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use this period after the u.n. vote to try to stamp out opposition in predominantly suny opposition neighborhoods in homs which has been the epicenter of the rebellion. quite honestly, i don't think he can -- his troops are not capable of being everywhere and there's much more opposition springing up other than just in homs. we are in a civil war as far as i'm concerned. >> excuse me, ambassador. can you speak to the polling that's been done with the people and how large is the opposition? >> well, quite honestly, i'm not aware of any polling that has been done or can be done, but about 2/3 of syria population is so suni arab. i don't want to say all of them are against the regime but many of them are. they are arming themselves. they believe they'll be
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slaughtered like lambs if the regime ever manages to stamp out the opposition arm presence. the regime does have support because there are important minority groups, assad's own minority, the alouites, an offshoot of christians and jews. there is a curd dish minority too. >> the ambassador joining us today. thanks for your time. appreciate it. >> thank you. still ahead on "starting point", today's reveal talks about the stunning growth in just how many people are on government assistance and why experts say those numbers have gone up so dramatically. then actor damian berkshire, a surprise nominee for "live is better."
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♪ a little beyonce. this is how i get going on the treadmill. the debate on how to deal with
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the 11 million undocumented immigrants is a politically charged issue. there's a film that takes a look at that. it's called "a better life." he stars as a mexican immigrant in texas. >> i don't want you to miss school no more. school's important. it's everything. >> professor? >> you want to end up like me? >> no. so can i have money or what? >> you want money. come work. >> he scored a surprise oscar nomination for his role. it's nice to have you. congratulations to you. so tell me how it went down. >> thank you. >> the night of the nomination you're home watching tv surrounded by your family and friends. no? what happened? >> no.
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i was in mexico rehearsing a play that i'm doing right now. i was not feeling good the night before. i went to bed feeling really bad. i had a cold and some fever so i had a really, really bad night. even if i felt good, i was not going to wake up and turn on the tv, you know? you can get a heart attack if you do that. so my girlfriend stephanie called me from here, from los angeles, with the news. and i thought it was part of my fever or some kind of hallucination. but it was real and madness began ever since. >> it's a small film. you were up against some very big names like leonardo dicaprio. what do you think has resonated with people about this film? >> it is a small film.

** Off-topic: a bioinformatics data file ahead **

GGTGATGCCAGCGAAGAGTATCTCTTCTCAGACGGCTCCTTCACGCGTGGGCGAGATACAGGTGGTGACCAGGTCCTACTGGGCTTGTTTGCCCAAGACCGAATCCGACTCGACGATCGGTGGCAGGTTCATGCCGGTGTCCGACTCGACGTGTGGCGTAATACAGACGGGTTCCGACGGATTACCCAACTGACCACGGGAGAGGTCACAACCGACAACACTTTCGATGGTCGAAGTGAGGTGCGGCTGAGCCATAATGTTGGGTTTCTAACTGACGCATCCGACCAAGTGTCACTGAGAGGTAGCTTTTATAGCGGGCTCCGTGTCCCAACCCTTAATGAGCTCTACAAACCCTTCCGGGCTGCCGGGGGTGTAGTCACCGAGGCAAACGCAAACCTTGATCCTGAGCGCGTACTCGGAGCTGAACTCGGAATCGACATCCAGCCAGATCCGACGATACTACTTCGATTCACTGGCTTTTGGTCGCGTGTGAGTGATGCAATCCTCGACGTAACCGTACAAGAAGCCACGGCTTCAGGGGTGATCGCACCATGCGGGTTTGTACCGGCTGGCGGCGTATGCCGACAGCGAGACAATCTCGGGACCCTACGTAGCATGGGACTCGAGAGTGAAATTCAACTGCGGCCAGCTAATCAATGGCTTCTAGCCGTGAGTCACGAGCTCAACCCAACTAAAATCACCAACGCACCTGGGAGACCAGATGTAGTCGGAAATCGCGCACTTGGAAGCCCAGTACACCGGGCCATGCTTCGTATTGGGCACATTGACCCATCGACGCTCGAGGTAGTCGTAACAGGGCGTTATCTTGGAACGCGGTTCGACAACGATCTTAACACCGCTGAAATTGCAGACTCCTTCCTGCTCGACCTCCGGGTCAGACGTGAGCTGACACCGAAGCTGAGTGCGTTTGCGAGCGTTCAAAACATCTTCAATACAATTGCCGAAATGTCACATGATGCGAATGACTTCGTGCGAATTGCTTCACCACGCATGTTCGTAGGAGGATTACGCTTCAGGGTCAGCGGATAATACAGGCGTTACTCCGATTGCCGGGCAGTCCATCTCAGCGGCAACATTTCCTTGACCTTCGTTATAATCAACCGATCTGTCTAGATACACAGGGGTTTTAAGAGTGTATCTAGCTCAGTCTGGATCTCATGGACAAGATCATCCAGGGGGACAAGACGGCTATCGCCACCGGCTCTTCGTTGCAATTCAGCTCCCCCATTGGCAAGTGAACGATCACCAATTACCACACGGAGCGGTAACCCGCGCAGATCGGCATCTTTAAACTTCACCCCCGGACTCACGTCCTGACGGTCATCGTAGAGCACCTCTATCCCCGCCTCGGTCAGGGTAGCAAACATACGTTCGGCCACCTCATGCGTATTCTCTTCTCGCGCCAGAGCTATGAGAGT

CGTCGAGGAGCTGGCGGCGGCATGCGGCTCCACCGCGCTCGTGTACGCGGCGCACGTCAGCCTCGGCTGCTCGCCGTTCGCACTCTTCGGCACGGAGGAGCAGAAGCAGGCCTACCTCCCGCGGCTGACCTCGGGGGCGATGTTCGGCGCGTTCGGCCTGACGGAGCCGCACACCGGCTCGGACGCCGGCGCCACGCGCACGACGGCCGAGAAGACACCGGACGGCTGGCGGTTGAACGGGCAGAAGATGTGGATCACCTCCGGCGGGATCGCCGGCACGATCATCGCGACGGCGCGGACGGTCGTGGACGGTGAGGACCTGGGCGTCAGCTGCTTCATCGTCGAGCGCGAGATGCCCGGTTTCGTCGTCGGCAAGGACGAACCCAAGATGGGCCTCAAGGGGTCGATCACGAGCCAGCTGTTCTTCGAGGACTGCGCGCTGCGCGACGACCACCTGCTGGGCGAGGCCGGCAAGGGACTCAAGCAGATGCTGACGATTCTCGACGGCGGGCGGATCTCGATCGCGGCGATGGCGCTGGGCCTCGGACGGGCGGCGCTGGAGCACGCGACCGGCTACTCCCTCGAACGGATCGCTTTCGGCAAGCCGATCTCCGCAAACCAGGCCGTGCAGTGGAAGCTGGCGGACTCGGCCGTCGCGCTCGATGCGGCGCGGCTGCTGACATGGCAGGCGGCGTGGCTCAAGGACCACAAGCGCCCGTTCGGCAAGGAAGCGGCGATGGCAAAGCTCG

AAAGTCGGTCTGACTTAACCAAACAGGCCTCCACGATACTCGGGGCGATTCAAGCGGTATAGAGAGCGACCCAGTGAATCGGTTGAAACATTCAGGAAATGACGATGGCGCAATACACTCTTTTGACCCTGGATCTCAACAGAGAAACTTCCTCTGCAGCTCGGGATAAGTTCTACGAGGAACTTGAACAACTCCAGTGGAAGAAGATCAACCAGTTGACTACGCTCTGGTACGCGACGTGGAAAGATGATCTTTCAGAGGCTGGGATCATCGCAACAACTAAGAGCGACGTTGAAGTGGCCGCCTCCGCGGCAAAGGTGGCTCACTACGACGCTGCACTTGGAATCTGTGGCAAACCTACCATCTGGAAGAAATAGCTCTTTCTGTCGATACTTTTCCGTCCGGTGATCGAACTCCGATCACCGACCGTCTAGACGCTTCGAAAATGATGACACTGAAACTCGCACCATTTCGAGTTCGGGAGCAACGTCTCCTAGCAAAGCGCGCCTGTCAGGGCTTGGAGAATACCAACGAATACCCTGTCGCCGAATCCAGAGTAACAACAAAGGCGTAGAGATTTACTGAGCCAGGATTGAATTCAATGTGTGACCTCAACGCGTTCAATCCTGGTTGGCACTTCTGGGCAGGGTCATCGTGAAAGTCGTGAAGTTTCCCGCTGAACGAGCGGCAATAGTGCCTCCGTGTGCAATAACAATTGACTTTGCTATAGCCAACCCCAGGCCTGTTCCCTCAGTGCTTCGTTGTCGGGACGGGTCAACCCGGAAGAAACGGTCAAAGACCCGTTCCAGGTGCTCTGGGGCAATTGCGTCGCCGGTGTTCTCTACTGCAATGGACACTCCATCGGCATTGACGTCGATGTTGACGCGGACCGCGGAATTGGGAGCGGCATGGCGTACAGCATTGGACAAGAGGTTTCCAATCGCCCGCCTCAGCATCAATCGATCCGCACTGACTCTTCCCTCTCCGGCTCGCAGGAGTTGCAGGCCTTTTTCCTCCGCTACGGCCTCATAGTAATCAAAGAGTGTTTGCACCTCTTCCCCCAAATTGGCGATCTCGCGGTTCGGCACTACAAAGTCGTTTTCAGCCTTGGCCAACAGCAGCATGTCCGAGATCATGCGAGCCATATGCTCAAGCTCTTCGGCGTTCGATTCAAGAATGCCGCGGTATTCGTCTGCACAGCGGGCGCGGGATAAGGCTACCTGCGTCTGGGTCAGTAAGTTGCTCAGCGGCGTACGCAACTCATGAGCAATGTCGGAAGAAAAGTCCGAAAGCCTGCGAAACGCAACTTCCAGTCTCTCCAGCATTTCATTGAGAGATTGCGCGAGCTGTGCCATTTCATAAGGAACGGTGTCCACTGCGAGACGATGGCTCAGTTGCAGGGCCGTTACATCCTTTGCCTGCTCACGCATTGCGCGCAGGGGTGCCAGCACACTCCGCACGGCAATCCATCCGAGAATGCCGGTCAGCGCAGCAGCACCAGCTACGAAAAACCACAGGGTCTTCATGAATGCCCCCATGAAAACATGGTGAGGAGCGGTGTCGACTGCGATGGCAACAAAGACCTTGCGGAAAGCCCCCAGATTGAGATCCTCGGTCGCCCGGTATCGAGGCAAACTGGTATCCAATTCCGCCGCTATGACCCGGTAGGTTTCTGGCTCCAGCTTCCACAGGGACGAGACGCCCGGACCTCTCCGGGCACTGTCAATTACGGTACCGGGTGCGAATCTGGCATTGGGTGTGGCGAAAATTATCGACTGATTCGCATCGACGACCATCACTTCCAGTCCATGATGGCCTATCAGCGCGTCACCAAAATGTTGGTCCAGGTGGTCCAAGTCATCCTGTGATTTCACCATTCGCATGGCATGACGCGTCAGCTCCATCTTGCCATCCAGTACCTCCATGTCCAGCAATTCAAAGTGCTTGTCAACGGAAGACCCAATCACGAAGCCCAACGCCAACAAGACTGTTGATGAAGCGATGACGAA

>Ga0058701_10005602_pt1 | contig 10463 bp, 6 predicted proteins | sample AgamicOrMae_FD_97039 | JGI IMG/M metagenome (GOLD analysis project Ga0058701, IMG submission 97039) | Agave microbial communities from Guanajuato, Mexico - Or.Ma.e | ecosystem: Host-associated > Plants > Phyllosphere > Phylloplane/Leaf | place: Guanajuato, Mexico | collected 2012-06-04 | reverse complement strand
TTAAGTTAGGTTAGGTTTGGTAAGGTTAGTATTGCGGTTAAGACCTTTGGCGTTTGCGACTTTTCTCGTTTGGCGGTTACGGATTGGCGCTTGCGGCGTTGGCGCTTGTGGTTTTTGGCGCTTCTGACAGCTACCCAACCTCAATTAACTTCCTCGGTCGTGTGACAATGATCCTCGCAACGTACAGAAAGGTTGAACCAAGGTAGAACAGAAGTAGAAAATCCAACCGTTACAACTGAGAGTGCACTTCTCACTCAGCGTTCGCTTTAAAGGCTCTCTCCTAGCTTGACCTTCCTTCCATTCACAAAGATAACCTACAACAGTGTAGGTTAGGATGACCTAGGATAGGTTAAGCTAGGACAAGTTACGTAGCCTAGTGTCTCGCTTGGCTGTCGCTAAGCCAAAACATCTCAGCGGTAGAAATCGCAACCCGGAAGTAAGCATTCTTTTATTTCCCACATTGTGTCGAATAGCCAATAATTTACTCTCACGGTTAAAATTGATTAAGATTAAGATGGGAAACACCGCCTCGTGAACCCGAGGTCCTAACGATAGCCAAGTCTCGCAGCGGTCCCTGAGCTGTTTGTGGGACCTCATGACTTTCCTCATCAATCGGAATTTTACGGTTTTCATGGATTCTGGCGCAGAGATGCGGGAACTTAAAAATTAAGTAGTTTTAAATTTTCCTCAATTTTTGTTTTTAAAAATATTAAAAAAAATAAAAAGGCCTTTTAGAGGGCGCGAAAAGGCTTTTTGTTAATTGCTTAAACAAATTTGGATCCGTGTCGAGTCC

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i think we spent during the film as much as any of the studios spend in publicity. but it is a really, really powerful story. it's a story of the love of father for his son and anything he can do to overcome any obstacles to give his son a better life. and people have been touched by it, and it's a really moving story. and it goes straight to the point. i have a lot of friends, anglo friends that have told me they just had no idea that two hours sitting in front of a film could change drastically what they think about the immigration issue. >> illegal immigration is a big political football in a big political year, but you've said it's not a political issue, it's a human issue. what do you mean by that? >> it is. it is. you know, part of all of this
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debate is that a lot of politicians insist in calling this a political issue. it is a human issue because, i mean, this country is exactly based on immigration of all kinds and men have been moving ever since they existed on the face of the earth. and this is a large community that it's here to make our lives easier and better and happier in many ways. and they're two different things. the jobs that the american public are losing is one thing and another thing is this community of hard working people who are doing the jobs that no one else can or want to do. and there are examples like the
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laws in alabama right now. the fruit is rotten on the fields because no american has claimed those jobs. >> i was going to say, we're out of time but we'll be watching and rooting for you on oscar night. >> thank you. he is talking about in his movie is obviously an issue that is a hot button issue right now in the united states and some of the points he's making about -- are really -- it's interesting to see what this -- what will happen with this conversation come november. >> absolutely. i mean, i have a somewhat different way of thinking about the issue, partly because mexico is a country that is actually sending far fewer migrants to the united states than it had before. then you have a ton of countries, for example, in africa, in south asia where you have a ton of very poor people who, for example, in some countries like bangladesh is a country where literally over a million people apply for diversity visa lotteries.